Optimizing inventory management flow
The traditional "push" model of determining allocation of style, color and size per store six to nine months in advance of the product hitting the shelves is outdated and costly, and fails to incorporate customer feedback. Apparel retailers stand to gain with smarter inventory management practices to have trend-right product. By incorporating a "pull" allocation model, retailers are able to position inventory more as "right place, right time," and will rely less on discounting to move product.

While discounts improve financial performance by increasing turnover, discounts also decrease margin per item. It's critical for business to be able to find a balance when it comes to discounting in order to maximize both turnover and margin.

Some retailers have benefited greatly by shifting their flow policy and strategy to hold more initial flows at distribution centers instead of pushing completely to store stockrooms, making store stockrooms less cluttered and more efficient to navigate. Companies can then fill stores from distribution centers based on sales as opposed to having to predict replenish quantities. In this model, employees spend less time looking for inventory in the stockroom, and instead can process replenishment shipments on the floor as they are received and assist customers in parallel.

It is critical for retailers to incorporate customer feedback and sales into initial allocation decisions. Retailers can capitalize on direct-to-consumer sales in addition to traditional brick-and-mortar with the implementation of strong synchronization across channels. Companies can gather consumer data through digital sales and interactions and use that data to more accurately predict product stocks in retail locations. Retailers can reduce lost sales, increase average unit retail and improve profits by using analytics that have a continuous improvement capability and can position inventory proactively while accounting for trends in real-time.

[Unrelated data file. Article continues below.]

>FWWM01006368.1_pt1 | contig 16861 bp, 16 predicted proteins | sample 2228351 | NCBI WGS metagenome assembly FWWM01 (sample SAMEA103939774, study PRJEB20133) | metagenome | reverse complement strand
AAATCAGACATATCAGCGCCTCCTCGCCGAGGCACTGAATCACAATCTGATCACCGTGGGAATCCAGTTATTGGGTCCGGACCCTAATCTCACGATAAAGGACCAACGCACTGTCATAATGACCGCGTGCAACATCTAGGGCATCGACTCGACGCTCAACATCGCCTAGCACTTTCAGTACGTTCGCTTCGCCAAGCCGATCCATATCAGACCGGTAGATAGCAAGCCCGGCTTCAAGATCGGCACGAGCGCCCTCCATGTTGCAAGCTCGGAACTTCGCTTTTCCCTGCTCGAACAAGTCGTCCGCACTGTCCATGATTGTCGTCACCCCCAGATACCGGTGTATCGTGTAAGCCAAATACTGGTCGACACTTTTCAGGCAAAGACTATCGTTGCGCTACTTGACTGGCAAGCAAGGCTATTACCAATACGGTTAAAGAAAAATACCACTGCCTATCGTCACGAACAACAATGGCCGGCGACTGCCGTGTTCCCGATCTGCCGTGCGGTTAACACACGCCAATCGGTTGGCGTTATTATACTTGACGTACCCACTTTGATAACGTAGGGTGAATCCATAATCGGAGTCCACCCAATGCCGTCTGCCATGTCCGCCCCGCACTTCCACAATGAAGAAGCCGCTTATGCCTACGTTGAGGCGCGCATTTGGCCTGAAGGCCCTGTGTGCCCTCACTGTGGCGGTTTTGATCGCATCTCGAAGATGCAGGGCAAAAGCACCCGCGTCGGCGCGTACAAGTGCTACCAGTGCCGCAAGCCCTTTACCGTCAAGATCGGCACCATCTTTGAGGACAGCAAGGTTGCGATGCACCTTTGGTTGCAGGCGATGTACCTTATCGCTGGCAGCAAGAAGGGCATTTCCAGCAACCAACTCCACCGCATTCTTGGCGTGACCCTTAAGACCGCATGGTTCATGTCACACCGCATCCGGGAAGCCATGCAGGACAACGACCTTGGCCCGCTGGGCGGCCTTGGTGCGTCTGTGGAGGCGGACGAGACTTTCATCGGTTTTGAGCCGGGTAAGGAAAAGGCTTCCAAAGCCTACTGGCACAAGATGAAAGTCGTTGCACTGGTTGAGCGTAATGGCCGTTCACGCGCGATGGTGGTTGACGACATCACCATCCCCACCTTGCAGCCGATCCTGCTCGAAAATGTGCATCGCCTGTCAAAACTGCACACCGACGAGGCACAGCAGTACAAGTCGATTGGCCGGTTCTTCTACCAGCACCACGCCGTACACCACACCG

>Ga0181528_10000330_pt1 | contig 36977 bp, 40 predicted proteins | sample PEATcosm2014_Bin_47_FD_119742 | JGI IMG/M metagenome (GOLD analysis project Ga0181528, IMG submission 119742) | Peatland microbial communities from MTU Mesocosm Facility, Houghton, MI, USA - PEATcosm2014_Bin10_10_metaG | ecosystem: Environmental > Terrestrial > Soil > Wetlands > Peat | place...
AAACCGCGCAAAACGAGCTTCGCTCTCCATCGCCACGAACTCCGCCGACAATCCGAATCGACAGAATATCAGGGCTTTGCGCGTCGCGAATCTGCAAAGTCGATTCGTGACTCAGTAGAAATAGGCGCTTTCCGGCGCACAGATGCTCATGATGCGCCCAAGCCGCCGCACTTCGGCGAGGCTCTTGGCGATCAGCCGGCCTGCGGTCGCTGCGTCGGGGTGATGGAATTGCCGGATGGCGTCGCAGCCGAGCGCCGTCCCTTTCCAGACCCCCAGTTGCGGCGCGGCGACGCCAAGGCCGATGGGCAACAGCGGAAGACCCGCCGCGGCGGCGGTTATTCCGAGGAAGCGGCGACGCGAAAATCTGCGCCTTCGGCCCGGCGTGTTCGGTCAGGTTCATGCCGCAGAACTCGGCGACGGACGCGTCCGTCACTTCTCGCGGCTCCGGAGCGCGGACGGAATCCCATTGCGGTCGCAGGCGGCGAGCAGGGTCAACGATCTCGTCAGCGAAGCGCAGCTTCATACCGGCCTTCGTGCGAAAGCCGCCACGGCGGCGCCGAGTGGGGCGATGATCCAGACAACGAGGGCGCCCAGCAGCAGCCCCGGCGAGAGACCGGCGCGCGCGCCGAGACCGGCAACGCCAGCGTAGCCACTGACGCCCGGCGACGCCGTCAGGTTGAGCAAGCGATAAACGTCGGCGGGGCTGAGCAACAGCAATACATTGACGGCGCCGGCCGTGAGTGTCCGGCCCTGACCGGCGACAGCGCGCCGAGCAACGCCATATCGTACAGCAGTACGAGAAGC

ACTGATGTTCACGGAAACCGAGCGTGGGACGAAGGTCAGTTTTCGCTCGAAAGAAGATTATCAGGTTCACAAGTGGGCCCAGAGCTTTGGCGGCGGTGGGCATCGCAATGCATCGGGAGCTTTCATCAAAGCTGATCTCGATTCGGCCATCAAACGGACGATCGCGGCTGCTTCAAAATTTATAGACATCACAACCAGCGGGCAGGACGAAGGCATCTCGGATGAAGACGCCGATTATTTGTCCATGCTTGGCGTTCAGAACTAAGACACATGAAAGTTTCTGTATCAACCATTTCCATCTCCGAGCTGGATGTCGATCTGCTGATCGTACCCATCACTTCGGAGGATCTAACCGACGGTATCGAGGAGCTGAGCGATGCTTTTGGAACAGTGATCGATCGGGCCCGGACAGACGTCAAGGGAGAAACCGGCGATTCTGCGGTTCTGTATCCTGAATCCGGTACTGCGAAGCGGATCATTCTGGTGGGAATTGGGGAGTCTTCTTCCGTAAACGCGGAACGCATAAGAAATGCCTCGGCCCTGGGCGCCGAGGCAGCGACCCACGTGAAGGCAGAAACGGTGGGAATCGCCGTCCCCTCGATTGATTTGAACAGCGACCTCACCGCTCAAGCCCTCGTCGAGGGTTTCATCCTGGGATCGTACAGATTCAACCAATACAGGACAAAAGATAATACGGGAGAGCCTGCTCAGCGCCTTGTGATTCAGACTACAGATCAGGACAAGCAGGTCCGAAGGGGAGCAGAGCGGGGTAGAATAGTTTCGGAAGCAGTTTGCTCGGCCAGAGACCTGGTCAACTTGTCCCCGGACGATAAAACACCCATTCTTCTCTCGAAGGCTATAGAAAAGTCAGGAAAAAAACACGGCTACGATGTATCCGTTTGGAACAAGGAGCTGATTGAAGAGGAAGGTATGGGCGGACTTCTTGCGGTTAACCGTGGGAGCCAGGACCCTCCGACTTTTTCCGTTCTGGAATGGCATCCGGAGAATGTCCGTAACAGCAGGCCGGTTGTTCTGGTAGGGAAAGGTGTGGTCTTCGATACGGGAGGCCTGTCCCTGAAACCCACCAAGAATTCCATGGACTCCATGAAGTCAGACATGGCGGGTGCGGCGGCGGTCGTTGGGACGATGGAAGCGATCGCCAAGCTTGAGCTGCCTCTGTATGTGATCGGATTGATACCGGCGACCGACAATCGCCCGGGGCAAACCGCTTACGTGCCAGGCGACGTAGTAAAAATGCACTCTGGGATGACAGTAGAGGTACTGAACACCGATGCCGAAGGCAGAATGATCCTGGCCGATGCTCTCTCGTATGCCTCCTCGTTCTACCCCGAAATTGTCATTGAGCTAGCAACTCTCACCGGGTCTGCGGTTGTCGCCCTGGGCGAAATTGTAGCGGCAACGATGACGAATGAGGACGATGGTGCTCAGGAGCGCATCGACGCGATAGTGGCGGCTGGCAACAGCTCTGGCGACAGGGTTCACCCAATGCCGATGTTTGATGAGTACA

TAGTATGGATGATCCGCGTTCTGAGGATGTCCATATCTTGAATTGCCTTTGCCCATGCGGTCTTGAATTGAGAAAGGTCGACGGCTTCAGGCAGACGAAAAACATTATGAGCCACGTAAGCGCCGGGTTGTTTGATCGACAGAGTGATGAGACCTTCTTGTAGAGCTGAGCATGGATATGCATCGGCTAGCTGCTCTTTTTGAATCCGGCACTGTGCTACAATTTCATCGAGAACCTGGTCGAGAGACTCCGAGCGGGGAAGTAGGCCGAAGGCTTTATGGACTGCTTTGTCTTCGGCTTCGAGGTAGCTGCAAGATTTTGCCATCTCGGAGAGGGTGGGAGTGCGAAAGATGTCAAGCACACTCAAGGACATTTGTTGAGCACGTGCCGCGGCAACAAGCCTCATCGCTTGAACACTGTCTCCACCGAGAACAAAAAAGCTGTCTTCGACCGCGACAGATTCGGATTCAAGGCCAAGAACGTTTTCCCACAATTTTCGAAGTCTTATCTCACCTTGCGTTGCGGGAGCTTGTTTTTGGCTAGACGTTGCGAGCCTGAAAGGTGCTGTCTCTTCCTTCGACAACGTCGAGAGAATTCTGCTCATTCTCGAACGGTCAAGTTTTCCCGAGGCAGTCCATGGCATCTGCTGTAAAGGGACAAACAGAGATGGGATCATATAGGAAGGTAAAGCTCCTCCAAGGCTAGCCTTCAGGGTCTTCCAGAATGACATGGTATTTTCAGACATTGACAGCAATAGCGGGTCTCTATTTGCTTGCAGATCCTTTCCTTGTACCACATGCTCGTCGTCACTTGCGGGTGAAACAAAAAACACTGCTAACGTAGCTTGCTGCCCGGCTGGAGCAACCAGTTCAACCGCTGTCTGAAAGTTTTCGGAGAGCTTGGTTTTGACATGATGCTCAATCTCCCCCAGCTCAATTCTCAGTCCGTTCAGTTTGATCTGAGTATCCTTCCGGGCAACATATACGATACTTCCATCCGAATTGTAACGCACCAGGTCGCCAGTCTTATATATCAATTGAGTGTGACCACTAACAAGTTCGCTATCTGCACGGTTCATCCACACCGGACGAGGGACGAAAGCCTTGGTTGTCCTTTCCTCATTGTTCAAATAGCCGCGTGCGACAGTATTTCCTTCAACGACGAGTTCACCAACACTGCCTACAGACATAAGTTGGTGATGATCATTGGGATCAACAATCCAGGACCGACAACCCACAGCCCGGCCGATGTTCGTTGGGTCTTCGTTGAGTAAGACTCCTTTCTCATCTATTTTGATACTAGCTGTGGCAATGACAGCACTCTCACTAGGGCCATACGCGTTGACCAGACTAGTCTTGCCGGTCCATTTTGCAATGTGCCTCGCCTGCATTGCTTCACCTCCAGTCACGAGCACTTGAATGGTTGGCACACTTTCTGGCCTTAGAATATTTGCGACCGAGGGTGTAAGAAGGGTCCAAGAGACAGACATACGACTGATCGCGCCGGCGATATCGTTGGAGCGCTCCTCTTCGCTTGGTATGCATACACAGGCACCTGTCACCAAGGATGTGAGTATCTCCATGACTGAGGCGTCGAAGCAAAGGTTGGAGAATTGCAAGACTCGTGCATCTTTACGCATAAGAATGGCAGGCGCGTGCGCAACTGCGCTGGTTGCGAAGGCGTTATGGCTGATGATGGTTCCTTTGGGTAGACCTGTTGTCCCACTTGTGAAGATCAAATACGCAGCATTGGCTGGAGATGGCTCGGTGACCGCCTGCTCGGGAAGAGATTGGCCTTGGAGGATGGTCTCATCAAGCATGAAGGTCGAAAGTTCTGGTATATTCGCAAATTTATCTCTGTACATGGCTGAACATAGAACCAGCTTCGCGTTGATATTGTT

Competing with an edge of end-to-end inventory visibility
The agility that comes from having complete inventory visibility is a competitive advantage that early adopters are starting to leverage and the rest of the industry must adopt to remain relevant. RFID technology, for example, allows real-time tracking of products and automated re-ordering to minimize both storage space needed and the amount of out-of-stock products. By implementing RFID, retailers can have increased confidence in the accuracy of their data, incorporate more locations into e-commerce fulfillment equations, and create larger pools of inventory with better opportunities to reduce discounting.